Officer: “Do you have a license and registration?”
I was eighteen and driving to work from a church small group meeting. I was in Clermont, Indiana, one of the suburbs of Indianapolis. I was driving the speed limit and listening to the radio, when police lights suddenly flashed on behind me. I was confused, but quickly pulled over to the side of the road. The police officer walked up to my window:
Me: “Yes.” I reached for my glove compartment and handed them to him.
Officer: “Do you have any idea how fast you were going?!”
Me: “I was under the speed limit. I was slowing down to turn.”
The officer snapped: “The speed limit is 35! You were going 38 for a little while back there! Do you want to explain to me why you’re eighteen and out this late at night with a beer keg in your back seat?”
Me: “That’s a propane tank. I’m on my way to work third shift and that is used to power the equipment.”
Officer: “You just wait here!” Then he stormed off.
I just sat in my car trying to figure out what was happening and hoping that I wouldn’t be late for work. The police officer suddenly came back and threw my driver’s license at my face through the open window and yelled “You’re lucky I got another call!” Then, he ran back to his car.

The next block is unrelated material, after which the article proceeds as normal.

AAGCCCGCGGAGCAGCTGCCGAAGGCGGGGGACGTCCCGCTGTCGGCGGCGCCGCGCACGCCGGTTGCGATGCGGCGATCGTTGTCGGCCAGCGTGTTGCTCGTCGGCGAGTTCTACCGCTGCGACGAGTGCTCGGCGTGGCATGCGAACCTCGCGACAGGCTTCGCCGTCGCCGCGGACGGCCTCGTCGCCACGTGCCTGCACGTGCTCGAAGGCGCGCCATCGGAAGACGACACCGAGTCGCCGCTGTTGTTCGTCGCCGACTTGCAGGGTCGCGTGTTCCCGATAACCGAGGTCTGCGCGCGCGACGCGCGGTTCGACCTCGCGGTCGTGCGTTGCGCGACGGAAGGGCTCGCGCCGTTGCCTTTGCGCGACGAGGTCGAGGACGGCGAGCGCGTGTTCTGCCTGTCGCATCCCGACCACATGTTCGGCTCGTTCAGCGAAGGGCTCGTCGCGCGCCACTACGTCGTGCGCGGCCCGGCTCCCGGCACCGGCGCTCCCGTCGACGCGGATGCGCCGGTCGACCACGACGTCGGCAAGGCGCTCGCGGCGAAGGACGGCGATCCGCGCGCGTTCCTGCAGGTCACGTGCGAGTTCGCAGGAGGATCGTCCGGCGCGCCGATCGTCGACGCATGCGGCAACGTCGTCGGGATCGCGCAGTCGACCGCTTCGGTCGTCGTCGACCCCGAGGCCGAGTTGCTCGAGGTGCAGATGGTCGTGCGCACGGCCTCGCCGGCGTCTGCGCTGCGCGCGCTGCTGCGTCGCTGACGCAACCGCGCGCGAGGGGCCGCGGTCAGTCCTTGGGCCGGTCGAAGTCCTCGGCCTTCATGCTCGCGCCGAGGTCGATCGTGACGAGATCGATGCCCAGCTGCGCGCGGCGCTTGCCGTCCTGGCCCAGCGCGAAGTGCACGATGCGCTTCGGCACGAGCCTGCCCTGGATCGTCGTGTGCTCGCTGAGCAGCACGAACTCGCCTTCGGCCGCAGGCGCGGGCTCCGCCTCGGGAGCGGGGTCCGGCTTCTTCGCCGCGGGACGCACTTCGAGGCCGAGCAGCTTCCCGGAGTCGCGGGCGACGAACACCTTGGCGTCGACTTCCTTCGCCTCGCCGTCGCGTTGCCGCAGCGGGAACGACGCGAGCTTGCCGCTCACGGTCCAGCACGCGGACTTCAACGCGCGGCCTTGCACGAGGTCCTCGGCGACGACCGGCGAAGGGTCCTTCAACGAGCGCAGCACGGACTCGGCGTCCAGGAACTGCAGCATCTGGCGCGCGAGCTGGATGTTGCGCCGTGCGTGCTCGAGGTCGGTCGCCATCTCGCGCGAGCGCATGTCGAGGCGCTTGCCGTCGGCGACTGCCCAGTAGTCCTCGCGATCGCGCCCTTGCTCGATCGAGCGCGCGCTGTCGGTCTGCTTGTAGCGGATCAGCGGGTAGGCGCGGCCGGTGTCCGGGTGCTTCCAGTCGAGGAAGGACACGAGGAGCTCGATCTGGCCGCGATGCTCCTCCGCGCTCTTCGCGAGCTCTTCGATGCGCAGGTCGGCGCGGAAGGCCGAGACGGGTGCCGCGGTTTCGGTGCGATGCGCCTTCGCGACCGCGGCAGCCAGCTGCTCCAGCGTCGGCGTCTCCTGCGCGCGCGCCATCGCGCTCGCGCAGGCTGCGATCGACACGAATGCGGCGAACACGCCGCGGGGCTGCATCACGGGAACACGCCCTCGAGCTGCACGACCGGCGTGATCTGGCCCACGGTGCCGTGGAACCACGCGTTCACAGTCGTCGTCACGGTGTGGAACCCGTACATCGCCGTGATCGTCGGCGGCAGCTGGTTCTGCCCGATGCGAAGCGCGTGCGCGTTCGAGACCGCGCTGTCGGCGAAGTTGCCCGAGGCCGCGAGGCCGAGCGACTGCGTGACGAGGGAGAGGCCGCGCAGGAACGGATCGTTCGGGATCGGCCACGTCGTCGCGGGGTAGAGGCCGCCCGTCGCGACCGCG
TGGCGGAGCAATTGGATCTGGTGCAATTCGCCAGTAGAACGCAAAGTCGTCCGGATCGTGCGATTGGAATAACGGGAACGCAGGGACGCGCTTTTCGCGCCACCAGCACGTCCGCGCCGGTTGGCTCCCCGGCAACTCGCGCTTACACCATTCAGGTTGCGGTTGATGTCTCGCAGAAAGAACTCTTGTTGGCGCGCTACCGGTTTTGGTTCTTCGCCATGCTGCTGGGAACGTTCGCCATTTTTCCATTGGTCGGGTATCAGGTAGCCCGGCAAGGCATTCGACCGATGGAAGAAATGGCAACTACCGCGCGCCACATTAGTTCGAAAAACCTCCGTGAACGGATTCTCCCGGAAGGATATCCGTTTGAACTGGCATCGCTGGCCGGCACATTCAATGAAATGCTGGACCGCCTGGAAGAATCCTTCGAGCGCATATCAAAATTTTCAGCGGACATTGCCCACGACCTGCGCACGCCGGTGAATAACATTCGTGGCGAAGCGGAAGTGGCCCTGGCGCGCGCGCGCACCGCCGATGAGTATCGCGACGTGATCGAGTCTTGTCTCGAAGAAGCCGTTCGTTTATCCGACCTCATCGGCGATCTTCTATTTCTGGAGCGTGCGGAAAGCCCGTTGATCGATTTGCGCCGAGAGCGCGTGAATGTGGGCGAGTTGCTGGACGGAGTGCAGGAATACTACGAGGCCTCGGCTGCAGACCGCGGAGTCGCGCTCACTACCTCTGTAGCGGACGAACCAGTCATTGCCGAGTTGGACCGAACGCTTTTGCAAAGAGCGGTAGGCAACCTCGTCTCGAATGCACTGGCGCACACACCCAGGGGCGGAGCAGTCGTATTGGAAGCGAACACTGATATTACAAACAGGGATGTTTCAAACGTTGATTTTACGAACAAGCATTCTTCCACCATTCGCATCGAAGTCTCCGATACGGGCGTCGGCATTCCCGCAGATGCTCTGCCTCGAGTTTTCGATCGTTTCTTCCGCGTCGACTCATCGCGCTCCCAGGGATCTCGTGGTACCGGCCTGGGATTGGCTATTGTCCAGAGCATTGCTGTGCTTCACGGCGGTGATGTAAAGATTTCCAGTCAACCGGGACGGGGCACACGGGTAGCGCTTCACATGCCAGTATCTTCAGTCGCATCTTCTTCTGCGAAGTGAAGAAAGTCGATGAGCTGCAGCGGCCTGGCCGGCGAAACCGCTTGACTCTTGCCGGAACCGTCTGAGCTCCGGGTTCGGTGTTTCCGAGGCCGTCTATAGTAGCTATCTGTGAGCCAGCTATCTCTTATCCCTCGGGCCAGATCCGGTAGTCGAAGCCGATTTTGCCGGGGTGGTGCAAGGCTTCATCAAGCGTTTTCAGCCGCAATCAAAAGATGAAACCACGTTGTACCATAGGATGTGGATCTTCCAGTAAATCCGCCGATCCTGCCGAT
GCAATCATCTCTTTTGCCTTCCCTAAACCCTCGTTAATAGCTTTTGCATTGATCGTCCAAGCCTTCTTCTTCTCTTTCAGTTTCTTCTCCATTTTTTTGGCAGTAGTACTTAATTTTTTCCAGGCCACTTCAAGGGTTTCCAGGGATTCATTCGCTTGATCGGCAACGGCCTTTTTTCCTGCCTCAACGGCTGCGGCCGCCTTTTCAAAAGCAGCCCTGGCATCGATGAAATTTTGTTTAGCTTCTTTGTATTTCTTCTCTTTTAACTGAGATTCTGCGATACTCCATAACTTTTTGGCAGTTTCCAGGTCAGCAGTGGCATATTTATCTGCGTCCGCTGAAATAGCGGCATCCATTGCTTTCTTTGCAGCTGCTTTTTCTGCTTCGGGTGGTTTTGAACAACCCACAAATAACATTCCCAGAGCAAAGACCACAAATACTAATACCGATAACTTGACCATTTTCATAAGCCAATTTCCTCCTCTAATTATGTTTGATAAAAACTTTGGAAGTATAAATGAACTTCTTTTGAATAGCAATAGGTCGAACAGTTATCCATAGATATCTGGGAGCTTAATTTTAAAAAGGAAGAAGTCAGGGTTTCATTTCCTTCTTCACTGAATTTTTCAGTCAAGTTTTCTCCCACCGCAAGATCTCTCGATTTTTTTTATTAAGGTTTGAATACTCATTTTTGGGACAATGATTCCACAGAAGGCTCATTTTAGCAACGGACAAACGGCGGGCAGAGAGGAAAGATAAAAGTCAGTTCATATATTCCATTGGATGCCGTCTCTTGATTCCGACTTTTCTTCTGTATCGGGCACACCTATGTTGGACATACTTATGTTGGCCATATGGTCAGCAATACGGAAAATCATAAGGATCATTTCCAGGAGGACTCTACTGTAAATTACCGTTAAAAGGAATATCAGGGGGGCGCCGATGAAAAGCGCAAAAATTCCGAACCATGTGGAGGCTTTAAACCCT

I was not speeding at any point. He lied to justify his stopping me. I still have no idea why I got pulled over. Maybe it was because I had an older car, maybe because he thought I was too young to be out.
I was pulled over because of his assumption of guilt. Maybe he was just bored.
This police officer decided to pull me over and seemed determined to find a reason why I was doing something wrong. The reason this story sticks out in my mind so much is that it was an oddity. My interactions with police officers are generally positive and friendly.
Take the focus away from law enforcement. My interactions with most people are positive and friendly. If I am walking down the street, people wave or smile. Lonely old people who are out in their yards start up conversations with me, just to have a person to speak with for a little while.
It is because I’m white.
Something that is often taken for granted by those who share my skin color is the assumption of innocence. That assumption is called White Privilege. It is the privilege of being the recipient of positive assumptions.
Black people are more likely to killed by police officers than white people, but are more likely to be unarmed than white people. The percentage of violent crimes committed in a city has no impact on the number of black people who are killed by law enforcement officials.
If I were dark skinned, then what would be going through my mind as a police officer approached me?
Racism in the United States is systemic. It is not confined to being a black versus white issue. It is not a Democrat versus Republican issue. It is a cultural mindset that has flourished over our 250 years as a nation. But, now, with modern ability to record, document, and bring greater national visibility, it is being exposed in greater light than ever before.
Keep recording. Keep documenting. Keep exposing. Keep protesting.
It is time for racism to die.